Similarly, in the stress response system, the environment induces changes in the firing of cells in the hypothalamus which leads (through a series of intermediates) to the release of glucocorticoids. Genes induced during the firing of hypothalamic cells and by the release of glucocorticoid can modify the organism’s subsequent response to stressful events. Environment –> neuronal firing –> gene expression –> modified neuronal firing. OK.
Digging deeper into the mechanism by which neuronal firing induces gene expression, we find an interesting twist. Certainly there is a well-studied mechanism wherein neuronal firing causes Ca++ release which activates gene expression of neuroligins, neurexins, integrins and all manner of extracellular proteins that stabilize synaptic connections – for many decades. There is another mechanism that can permanently mark certain genes and alter their levels of expression – in a long-lasting manner. These are so-called epigenetic mechanisms such as DNA methylation and acetylation. As covered here and here, for instance, Michael Meaney’s lab has shown that DNA CpG methylation of various genes can vary in response to early-life stress and/or maternal care. In some cases, females who were poorly cared for, may, in turn, be rather lousy mothers themselves as a consequence of these epigenetic markings.
A new research article, “Dynamic DNA methylation programs persistent adverse effects of early-life stress” by Chris Murgatroyd and colleagues [doi:10.1038/nn.2436] explores these mechanisms in great detail. The team explored the expression of the arginine vasopressin (AVP) peptide – a gene which is important for healthy social interaction and social-stress responsivity. Among many other interesting results, the team reports that early life stress (using a mouse model) leads to lower levels of methylation in the 3rd CpG island which is located downstream in a distal gene-expression-enhancer region. In short, more early-life stress was correlated with less methylation, more AVP expression which is known to potentiate the release of glucocorticoids (a bad thing). The team reports that the methyl binding MeCP2 protein, encoded by the gene that underlies Rett syndrome, acts as a repressor of AVP expression – which would normally be a good thing since it would keep AVP levels (and hence glucocorticoid levels) down. But unfortunately, early-life stress removes the very methyl groups to which MeCP2 binds and also the team reports that parvocelluar neuronal depolarization leads to phosphorylation (on serine residue #438) of MeCP2 – a form of MeCP2 that is less accessible to its targets. So, in a manner similar to other examples, early life stress can have long-lasting effects on gene expression via an epigenetic mechanism – and disables an otherwise protective mechanism that would shield the organism from the effects of stress. Much like in the case of Rett syndrome (as covered here) it seems that when MeCP2 is bound – then it silences gene expression – which would seem to be a good thing when it comes to the case of AVP.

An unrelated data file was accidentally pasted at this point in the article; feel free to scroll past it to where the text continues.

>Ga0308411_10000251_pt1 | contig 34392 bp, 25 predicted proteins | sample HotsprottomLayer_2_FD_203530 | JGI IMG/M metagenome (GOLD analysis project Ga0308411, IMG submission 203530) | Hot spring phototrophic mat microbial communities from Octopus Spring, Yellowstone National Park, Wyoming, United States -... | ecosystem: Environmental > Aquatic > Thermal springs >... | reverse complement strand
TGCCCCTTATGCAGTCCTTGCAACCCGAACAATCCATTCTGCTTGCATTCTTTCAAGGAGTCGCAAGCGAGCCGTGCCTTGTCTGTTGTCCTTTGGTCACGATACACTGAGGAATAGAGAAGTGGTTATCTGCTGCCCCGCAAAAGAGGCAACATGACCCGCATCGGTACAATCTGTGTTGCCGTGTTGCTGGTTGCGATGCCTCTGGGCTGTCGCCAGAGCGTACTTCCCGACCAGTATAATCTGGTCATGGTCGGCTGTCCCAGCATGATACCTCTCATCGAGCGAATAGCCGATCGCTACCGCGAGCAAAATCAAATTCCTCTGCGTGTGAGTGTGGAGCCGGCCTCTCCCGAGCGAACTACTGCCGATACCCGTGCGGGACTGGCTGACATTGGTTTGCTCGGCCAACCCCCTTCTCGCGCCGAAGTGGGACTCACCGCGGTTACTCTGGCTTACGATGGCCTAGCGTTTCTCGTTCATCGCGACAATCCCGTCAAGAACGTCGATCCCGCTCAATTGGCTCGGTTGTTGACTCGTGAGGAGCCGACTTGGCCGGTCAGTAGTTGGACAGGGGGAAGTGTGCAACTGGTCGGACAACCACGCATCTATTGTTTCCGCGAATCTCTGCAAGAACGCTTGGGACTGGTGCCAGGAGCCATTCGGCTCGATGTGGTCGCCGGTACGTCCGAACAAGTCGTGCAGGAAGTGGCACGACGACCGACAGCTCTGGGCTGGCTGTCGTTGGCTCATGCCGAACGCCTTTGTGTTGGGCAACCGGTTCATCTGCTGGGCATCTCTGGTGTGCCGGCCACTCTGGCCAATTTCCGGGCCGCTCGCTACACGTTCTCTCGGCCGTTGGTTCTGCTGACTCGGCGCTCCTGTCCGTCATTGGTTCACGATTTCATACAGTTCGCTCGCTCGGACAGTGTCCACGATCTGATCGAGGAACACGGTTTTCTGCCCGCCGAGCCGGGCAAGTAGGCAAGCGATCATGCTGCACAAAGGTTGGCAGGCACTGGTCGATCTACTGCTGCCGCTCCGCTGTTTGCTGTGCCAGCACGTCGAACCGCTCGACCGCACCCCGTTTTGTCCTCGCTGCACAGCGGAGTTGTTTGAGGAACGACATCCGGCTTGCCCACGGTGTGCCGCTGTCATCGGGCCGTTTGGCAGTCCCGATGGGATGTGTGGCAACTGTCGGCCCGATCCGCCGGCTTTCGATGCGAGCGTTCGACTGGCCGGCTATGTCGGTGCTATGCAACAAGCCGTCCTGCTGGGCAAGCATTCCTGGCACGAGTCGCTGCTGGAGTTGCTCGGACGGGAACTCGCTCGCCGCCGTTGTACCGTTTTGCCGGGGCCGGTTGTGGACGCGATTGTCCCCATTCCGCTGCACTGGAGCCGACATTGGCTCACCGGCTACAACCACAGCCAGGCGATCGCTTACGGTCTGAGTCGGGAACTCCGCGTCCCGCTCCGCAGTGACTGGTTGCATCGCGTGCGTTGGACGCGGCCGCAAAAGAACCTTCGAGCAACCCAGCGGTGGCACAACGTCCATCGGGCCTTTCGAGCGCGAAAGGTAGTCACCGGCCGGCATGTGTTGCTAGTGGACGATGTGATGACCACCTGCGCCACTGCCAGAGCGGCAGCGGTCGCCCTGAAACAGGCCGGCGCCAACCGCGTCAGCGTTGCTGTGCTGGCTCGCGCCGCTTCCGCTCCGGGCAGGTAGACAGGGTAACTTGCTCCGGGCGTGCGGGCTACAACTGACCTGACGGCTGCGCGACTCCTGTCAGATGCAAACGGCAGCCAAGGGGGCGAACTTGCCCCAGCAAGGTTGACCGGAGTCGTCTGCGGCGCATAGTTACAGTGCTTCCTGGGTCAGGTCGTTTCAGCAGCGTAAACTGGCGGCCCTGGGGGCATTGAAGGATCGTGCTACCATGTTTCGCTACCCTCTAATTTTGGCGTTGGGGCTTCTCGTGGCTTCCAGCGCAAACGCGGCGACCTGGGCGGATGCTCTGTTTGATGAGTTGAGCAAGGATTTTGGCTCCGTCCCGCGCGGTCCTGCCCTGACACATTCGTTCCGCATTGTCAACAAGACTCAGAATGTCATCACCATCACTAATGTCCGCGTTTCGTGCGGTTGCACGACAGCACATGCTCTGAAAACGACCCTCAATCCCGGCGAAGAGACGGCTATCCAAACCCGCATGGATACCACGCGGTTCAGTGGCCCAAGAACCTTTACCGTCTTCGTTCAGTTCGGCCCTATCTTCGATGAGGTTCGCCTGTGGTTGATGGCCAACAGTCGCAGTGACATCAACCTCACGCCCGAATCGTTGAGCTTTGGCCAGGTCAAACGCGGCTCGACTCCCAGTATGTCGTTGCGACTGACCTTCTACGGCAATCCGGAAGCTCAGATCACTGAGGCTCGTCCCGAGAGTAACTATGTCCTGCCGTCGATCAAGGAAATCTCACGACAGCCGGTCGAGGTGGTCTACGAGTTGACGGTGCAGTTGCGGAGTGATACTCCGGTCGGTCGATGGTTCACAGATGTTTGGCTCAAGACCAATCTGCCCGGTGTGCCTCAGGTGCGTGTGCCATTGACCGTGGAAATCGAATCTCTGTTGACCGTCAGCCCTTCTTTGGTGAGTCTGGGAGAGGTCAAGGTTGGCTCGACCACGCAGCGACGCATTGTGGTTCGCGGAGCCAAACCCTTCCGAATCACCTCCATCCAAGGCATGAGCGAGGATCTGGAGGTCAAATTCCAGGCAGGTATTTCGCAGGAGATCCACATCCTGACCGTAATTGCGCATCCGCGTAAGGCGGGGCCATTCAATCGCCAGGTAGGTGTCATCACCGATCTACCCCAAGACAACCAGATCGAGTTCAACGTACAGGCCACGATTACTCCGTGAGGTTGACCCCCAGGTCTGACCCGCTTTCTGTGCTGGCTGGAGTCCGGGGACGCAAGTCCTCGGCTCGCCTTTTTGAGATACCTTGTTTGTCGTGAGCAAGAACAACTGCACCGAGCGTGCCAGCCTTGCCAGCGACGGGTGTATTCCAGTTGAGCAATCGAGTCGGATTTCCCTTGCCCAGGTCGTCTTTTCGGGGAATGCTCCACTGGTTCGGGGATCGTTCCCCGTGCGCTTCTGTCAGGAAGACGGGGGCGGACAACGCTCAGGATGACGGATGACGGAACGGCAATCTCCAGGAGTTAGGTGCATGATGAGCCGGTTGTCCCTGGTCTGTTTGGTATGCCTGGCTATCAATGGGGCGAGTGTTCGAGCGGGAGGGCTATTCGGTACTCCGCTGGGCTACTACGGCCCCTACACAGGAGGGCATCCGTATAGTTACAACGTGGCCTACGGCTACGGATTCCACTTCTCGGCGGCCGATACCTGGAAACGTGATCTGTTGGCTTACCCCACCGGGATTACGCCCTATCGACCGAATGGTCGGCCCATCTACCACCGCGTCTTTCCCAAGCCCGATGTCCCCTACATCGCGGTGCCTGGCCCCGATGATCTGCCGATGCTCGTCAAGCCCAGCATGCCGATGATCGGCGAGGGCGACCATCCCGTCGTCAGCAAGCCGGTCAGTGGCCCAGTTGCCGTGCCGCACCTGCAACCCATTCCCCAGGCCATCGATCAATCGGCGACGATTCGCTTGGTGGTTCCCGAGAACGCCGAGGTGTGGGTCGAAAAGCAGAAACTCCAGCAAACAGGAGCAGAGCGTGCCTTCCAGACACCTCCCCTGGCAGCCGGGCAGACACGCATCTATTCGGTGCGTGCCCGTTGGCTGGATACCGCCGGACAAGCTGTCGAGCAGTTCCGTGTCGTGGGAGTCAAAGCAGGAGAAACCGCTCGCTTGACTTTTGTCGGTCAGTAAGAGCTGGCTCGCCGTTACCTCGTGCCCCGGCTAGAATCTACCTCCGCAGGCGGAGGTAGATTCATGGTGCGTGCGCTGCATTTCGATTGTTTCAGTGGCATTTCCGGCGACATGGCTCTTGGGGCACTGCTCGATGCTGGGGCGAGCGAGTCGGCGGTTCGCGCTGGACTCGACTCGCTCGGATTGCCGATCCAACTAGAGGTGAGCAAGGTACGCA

So who puts these epigenetic marks on chromosomes and why?
I’ll try and explore this further in the weeks ahead. One intriguing idea about why methylation has been co-opted among mammals, has to do with the idea of parent-offspring conflict. According to David Haig, one of the experts on this topic, males have various incentives to cause their offspring to be large and fast growing, while females have incentive to combat the genomic tricks that males use, and to keep their offspring smaller and more manageable in size. The literature clearly show that genes that are marked or methylated by fathers (paternally imprinted genes) tend to be growth promoting genes and that maternally imprinted genes tend to be growth inhibitors. One might imagine that maternally methylated genes might have an impact on maternal care as well.
Lastly, the growth promoting/inhibiting effects of paternal/maternal genes and gene markings is now starting to be discussed somewhat in the context of autism/schizophrenia which have have been associated with synaptic under-/over-growth, respectively.
Building a brain is already tough enough – but to have to do it amidst an eons-old battle between maternal and paternal genomes. Sheesh! More on this to come.